The researchers found that, indeed, people who felt their partners were more responsive at Time 1 had healthier cortisol profiles 10 years later: They had higher cortisol levels shortly after waking up, as well as a steeper decline throughout the day. This was true even for people who were no longer with the same partner, suggesting that we may benefit from high-quality romantic relationships even after those relationships end. Further, these effects held controlling for a number of other relevant factors, such as gender, age, and depressive symptoms, suggesting that the results likely could not be attributed to these other things. However, the researchers did find that their results were partially explained by negative emotion: People with more responsive partners subsequently tended to experience fewer negative emotions, which helped to explain their improved cortisol profiles.

These results suggest that having a thoughtful, caring romantic partner, even temporarily, may have a lasting, positive impact on how our bodies function. However, as this is the first study of its kind, more research is needed before we can feel confident about this conclusion, particularly the causal link. It’s difficult to say just from this single study that responsive partners cause people to produce cortisol more effectively. Further, if responsive partners do improve cortisol profiles, it’s not at all clear how that process happens. The negative emotion results give us a clue—perhaps responsive partners lead to steeper cortisol profiles because they help us regulate our emotions more effectively?—but at this point we can only speculate about the specific mechanisms that might be at work.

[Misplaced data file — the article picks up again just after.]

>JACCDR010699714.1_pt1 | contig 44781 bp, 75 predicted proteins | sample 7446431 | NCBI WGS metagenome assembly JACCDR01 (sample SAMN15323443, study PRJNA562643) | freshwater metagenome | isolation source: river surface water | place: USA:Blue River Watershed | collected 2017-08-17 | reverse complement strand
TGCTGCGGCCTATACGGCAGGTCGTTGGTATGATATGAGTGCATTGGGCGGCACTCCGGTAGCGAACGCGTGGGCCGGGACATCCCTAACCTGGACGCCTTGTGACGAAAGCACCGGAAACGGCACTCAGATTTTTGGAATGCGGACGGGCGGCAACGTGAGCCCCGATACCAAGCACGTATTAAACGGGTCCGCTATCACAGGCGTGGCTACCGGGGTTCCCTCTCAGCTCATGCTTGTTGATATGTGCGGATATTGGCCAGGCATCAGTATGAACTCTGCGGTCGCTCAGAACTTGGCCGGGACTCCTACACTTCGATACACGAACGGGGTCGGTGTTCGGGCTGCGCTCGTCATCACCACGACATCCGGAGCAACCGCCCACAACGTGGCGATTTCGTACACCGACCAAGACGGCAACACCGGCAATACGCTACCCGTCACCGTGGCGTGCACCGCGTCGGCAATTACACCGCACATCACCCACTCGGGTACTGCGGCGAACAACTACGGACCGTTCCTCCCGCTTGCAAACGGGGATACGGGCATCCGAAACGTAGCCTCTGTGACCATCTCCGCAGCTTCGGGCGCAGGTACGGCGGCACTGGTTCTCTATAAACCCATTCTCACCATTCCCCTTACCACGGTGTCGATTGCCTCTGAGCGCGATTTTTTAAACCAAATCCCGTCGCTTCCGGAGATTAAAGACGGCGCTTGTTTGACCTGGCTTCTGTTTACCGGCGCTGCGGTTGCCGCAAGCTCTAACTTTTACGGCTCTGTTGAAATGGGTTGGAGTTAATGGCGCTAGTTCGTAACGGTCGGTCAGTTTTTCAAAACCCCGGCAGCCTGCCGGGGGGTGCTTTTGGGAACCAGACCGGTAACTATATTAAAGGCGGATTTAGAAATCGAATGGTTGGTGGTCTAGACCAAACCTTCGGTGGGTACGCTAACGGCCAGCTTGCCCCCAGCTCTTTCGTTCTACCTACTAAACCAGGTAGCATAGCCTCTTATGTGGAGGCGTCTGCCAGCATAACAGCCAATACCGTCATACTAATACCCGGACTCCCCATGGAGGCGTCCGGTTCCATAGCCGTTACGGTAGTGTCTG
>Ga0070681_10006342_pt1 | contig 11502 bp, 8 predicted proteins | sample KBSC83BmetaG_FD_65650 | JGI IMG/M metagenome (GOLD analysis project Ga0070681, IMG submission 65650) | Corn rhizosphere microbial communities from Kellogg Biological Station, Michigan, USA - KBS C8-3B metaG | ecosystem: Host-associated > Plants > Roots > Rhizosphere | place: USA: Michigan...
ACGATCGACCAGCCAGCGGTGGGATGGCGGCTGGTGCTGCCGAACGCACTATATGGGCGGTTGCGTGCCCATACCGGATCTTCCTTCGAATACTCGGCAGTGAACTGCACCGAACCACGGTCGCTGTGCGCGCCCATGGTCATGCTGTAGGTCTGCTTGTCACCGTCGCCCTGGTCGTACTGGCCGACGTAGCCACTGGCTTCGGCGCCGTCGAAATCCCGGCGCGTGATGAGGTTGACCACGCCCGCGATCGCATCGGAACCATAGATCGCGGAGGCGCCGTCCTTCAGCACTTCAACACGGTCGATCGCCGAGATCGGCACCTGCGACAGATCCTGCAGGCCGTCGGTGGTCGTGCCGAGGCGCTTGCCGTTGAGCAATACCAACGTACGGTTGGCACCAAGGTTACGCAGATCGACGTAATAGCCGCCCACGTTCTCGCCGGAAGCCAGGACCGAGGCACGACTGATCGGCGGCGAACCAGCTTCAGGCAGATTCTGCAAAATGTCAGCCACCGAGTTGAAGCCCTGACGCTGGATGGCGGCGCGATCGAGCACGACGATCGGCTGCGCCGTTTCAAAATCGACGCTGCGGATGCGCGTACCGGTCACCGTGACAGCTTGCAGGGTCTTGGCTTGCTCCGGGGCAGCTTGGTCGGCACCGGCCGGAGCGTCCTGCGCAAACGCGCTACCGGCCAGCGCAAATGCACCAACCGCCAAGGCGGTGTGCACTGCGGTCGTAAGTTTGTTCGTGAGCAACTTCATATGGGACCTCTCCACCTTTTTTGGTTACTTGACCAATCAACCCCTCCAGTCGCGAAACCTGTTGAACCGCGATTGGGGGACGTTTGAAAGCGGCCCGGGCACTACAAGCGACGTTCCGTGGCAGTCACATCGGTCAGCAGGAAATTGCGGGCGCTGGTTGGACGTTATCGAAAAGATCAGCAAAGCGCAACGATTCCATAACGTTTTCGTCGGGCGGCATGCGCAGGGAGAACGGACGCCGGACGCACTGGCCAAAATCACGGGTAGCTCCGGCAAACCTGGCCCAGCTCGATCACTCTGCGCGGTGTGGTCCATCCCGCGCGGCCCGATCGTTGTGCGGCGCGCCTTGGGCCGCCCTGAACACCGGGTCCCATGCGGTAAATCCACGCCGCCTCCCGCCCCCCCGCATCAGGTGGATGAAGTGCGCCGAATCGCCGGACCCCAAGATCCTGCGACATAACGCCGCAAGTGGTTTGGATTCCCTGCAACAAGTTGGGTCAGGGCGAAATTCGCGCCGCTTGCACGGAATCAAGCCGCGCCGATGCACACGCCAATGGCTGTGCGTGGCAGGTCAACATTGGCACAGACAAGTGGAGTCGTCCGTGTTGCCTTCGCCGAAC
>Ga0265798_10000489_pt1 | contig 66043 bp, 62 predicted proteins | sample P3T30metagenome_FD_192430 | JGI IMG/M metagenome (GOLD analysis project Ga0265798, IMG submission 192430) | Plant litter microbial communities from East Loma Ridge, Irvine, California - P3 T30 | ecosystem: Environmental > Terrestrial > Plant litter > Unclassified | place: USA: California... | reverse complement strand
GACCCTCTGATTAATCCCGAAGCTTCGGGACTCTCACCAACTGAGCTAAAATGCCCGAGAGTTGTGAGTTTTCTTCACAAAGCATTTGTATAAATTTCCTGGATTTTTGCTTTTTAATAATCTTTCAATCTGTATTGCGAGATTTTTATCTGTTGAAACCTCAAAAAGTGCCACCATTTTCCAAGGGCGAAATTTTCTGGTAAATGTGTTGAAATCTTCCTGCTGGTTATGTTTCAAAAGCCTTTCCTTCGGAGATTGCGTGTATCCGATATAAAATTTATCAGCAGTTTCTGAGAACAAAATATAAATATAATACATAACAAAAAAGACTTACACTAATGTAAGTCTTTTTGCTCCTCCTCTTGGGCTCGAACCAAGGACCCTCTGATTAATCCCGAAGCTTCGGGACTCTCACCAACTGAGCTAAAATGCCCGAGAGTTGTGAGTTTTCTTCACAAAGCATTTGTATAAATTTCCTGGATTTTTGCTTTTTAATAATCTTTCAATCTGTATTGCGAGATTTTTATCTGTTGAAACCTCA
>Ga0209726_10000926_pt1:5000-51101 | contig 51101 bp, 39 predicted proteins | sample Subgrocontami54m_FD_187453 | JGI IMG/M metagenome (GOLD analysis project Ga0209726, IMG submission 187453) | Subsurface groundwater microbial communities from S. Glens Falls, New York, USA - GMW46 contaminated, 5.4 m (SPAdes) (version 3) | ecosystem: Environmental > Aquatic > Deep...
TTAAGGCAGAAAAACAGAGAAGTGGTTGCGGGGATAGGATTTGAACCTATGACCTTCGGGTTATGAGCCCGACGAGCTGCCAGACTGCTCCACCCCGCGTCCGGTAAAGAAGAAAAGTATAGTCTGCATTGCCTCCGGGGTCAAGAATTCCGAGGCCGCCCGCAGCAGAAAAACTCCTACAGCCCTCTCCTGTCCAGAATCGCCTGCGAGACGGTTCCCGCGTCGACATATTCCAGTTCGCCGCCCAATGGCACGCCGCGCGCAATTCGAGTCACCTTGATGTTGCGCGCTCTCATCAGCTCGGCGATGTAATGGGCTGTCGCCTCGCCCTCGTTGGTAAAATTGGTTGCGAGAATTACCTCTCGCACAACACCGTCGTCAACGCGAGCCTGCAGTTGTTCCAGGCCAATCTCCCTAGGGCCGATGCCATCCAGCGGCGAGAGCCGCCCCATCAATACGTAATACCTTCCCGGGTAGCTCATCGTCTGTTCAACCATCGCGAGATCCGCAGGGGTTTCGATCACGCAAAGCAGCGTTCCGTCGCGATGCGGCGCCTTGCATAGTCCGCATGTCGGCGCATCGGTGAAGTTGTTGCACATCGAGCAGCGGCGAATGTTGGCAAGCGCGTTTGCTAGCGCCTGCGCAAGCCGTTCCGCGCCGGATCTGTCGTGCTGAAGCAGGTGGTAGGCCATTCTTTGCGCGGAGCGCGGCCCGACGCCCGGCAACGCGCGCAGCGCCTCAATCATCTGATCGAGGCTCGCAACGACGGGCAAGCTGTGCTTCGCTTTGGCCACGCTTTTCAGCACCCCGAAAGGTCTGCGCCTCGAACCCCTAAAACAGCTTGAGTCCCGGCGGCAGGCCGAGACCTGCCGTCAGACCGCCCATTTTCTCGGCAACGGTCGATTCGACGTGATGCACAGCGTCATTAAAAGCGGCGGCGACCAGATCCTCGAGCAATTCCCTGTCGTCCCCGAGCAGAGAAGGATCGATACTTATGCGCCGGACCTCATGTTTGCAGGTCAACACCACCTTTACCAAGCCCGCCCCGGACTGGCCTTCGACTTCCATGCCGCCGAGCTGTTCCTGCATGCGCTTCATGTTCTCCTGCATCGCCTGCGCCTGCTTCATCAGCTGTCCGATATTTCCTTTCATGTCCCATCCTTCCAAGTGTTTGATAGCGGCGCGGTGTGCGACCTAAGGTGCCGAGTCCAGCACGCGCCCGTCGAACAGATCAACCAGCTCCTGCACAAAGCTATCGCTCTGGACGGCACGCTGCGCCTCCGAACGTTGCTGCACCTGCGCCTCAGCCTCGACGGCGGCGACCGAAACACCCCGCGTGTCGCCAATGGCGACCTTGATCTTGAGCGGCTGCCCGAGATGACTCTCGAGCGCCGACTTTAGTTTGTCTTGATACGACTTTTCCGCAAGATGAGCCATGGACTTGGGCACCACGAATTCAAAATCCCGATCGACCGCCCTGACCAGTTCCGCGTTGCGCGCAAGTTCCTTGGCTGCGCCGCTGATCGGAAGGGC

The question of why healthy relationships go hand-in-hand with healthy bodies is one of the field’s biggest puzzles. This new study represents one of the more ambitious attempts to fit the pieces together.

Are you questioning whether your current relationship is right for you? We are conducting an online study about how people decide whether or not to end a relationship. If you are thinking about ending your dating relationship, please consider participating! 

This article was originally written for Science of Relationships, a website about the psychology of relationships written by active researchers and professors in the field.

References

1. House, J. S., Landis, K. R., & Umberson, D. (1988). Social relationships and health. Science, 241, 540-545.

2. Holt-Lunstad, J., Smith, T. B., & Layton, J. B. (2010). Social relationships and mortality risk: A meta-analytic review. PLoS Medicine, 7, e1000316.

3. Slatcher, R. B., Selcuk, E., & Ong, A. D. (2015). Perceived partner responsiveness predicts diurnal cortisol profiles 10 years later. Psychological Science, 26, 972-982.

4. Khan, C. M., Iida, M., Stephens, M. A. P., Fekete, E. M., Druley, J. A., & Greene, K. A. (2009). Spousal support following knee surgery: Roles of self-efficacy and perceived emotional responsiveness. Rehabilitation Psychology, 54, 28-32.

5. Seluk, E., & Ong, A. D. (2013). Perceived partner responsiveness moderates the association between received emotional support and all-cause mortality. Health Psychology, 32, 231-235.

6. Kumari, M., Shipley, M., Stafford, M., & Kivimaki, M. (2011). Association of diurnal patterns in salivary cortisol with all-cause and cardiovascular mortality: Findings from the Whitehall II study. The Journal of Clinical Endocrinology & Metabolism, 96, 1478-1485.

7. Dmitrieva, N. O., Almeida, D. M., Dmitrieva, J., Loken, E., & Pieper, C. F. (2013). A day-centered approach to modeling cortisol: Diurnal cortisol profiles and their associations among U.S. adults. Psychoneuroendocrinology, 38, 2354-2365.